In UR’s first-ever SA presidential debate over Zoom, juniors Justyna Gorka and Marc Haddad emphasized government reform and community outreach, while sophomores Ian Krager and Isabel Murphy made promises to crunch data and unite campus efforts.

The debate pitting Gorka and Haddad against Krager and Murphy (presidential and vice-presidential candidates, respectively) began at 7:30 p.m. on Thursday.

On Restructuring SA

The starkest contrast between the two teams was their opinions on SA’s ability to effect change under its current structure.

Restructuring SA is a key campaign point for Gorka and Haddad. Gorka praised the passion of SA members but said that the passion does not always translate into results, pointing to stagnation on improving mental health resources and campus accessibility. “We have passed these [resolutions] before, done the research, and yet we still have these problems,” she said.

Their proposed changes include creating an SA position to oversee implementation of passed legislation, institutionalizing office hours for SA executives and senators, and creating a UR committee to gather information on significant campus conflicts.

Krager said SA’s issues were caused more by a lack of leadership than by structural deficiencies, and highlighted the need for decisive leadership that could unify its operations.

Murphy spoke of a need to change SA’s culture so that there was “constant communication between the executive and legislative branches,” and to make the government more representative of the student body.

On Mental Health 

Concerns over mental health support and resources featured heavily in the debate, with both tickets marking it as a priority for their presidency. 

Murphy called for a campus culture more conducive to mental health.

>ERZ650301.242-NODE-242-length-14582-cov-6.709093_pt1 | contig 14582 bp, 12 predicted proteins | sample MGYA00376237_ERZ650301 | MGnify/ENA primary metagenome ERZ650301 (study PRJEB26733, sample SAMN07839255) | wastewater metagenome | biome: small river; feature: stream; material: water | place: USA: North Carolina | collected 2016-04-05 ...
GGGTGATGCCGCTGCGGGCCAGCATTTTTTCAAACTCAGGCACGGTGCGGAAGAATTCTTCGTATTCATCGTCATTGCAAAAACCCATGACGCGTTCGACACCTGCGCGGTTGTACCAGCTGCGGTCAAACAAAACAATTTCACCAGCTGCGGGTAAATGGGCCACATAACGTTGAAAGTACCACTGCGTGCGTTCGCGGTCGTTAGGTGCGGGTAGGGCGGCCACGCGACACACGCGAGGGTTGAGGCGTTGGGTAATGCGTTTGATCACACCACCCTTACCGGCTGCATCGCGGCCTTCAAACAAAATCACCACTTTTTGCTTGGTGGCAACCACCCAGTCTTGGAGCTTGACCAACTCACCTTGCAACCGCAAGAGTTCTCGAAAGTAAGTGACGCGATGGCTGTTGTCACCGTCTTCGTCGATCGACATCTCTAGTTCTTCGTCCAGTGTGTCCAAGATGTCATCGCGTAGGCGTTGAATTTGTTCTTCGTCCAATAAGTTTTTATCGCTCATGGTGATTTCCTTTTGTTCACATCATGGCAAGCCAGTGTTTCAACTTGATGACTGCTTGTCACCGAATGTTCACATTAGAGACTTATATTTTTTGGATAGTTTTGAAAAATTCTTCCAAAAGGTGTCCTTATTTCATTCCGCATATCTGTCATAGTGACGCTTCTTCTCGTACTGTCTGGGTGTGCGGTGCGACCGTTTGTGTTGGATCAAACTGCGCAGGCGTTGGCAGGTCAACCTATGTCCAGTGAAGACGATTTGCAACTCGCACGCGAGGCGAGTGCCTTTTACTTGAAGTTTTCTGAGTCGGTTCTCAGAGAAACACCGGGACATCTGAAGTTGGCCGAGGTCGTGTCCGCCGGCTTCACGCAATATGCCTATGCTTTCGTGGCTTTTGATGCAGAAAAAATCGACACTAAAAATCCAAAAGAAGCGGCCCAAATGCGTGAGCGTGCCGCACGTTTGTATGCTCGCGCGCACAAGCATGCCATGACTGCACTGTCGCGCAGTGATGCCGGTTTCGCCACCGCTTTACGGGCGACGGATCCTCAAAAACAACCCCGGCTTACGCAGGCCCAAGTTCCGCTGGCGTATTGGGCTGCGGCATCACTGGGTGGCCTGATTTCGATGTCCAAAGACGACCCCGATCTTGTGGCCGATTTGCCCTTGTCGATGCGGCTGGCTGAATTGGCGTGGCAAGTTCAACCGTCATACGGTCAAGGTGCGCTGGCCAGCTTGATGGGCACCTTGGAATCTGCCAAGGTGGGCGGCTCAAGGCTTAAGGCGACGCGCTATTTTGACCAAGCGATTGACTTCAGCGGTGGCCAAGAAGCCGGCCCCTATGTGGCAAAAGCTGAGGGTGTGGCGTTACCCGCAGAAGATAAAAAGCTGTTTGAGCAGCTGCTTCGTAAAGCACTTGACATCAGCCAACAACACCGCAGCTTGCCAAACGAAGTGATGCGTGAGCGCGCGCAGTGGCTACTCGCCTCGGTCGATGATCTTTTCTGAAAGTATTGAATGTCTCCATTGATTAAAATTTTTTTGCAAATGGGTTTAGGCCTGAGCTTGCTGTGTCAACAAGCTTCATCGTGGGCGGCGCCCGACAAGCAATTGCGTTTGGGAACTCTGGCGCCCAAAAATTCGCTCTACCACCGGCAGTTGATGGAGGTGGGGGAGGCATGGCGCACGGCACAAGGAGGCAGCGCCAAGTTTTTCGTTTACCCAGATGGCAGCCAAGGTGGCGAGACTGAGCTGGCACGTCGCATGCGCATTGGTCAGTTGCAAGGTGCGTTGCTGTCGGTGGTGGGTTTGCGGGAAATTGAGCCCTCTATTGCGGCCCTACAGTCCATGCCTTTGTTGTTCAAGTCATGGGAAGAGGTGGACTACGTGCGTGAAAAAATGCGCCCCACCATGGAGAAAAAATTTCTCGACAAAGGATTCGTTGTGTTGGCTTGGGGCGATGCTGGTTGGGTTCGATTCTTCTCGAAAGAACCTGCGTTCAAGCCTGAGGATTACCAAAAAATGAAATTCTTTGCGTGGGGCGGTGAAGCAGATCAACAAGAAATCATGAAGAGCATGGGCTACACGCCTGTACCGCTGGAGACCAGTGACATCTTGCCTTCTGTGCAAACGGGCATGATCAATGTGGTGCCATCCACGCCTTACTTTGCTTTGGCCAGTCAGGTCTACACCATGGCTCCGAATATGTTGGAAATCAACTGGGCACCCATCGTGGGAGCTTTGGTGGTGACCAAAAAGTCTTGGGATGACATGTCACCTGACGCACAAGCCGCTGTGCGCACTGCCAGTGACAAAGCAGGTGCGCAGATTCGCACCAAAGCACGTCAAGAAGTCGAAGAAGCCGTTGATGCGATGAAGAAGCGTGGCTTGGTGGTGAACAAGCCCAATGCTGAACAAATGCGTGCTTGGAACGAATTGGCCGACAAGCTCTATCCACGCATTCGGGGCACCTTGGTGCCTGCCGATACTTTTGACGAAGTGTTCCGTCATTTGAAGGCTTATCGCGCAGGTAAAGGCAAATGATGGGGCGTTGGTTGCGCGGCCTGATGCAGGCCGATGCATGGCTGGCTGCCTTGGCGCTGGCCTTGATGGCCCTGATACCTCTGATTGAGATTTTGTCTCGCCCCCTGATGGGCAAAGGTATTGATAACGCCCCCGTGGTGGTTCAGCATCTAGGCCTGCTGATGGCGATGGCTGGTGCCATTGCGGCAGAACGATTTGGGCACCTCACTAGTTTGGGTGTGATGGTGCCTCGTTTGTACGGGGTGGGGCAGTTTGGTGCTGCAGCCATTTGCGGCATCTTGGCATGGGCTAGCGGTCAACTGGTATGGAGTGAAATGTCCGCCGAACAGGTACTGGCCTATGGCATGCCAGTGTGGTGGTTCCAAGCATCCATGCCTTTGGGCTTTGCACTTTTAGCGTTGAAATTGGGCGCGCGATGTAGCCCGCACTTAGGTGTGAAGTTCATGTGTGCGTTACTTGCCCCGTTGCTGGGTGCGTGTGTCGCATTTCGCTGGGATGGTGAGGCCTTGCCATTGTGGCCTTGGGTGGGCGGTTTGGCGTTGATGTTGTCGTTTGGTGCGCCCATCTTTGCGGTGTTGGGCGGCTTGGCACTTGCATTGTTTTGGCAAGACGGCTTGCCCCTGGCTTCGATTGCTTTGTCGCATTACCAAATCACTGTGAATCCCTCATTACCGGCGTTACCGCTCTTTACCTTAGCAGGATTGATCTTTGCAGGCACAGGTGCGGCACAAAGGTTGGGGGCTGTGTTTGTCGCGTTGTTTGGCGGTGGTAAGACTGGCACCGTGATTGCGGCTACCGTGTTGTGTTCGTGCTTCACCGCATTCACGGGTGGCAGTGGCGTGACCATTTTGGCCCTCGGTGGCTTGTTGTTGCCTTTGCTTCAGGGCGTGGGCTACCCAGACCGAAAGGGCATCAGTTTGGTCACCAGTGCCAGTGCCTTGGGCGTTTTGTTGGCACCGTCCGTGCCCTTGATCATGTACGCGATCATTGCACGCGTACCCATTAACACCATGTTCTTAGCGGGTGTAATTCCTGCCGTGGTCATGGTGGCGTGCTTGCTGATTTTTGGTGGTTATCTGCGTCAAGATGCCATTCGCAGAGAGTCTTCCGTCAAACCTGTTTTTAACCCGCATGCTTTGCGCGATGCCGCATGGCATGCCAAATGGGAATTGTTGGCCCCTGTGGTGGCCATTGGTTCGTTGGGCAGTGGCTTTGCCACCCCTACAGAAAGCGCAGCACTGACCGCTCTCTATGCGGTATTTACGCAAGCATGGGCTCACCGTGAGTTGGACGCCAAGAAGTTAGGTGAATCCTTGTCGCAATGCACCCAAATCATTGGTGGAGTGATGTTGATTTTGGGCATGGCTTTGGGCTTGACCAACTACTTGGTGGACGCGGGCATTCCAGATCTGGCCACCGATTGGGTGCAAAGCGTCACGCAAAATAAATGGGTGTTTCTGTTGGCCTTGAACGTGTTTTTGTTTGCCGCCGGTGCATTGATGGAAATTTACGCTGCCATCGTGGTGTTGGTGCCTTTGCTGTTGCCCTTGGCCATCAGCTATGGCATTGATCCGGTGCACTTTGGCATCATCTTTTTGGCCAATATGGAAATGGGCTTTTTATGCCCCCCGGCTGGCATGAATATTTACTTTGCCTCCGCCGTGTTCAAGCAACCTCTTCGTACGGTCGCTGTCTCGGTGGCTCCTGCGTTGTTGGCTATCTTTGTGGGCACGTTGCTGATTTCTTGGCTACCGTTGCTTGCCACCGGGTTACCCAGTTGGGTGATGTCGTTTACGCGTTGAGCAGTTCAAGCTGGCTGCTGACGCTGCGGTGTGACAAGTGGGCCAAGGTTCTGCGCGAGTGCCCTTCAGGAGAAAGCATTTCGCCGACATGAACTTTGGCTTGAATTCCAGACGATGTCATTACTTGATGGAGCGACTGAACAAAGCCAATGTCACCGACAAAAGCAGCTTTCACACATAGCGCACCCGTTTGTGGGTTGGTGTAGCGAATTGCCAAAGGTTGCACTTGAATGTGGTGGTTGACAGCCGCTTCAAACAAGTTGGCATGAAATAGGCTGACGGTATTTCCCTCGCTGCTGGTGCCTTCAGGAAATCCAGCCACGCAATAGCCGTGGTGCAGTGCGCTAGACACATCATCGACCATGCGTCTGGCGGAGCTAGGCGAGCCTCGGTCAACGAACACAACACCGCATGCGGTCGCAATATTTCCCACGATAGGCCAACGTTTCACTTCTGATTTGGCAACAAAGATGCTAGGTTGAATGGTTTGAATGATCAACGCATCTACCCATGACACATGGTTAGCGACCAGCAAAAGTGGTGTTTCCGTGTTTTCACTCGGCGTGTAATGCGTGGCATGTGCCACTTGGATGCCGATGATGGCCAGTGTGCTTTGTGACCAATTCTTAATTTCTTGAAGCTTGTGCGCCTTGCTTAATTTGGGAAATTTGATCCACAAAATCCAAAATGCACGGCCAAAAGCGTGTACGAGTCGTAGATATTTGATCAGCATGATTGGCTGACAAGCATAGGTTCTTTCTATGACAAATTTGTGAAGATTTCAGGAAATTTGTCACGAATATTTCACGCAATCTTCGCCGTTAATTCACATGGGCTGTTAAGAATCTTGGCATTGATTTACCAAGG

“I’ve felt this pressure, I’m sure everybody watching has,” she said. “You need to be a part of as many things as possible. Build your resume and keep on going even when you feel like you can’t.” 

She said she planned to start a dialogue around this culture, and that her team was exploring the possibility of funding assistance for low-income students with counseling needs.

Krager said that if elected, he and Murphy would bring all ongoing efforts addressing mental health to one table and draft a University-wide report. “Students can’t be successful inside the classroom if they’re not doing well outside the classroom,” he said.

Gorka rattled off numerous ideas to provide low-level mental health training to Residential Advisors and International Student Mentors, to hire more UCC counselors to deal with lagging response to student need, and providing transportation for those attending therapy off campus. These ideas, she said, were based on conversations they had had with students where they had heard of people waiting up to three months for their first appointment with UCC.

Haddad highlighted the intersection between diversity and mental health, saying that, depending on their background, students may not know how to reach out about their mental health. 

“A lot of my Mediterranean friends don’t even know how to start that conversation,” he said. “We’re not really sure how to talk to other people about our problems.” Haddad added that LGBTQ+ students had spoken to their team about encountering bias from counselors, an issue he hoped to work on with UR’s Vice President of Diversity and Inclusion.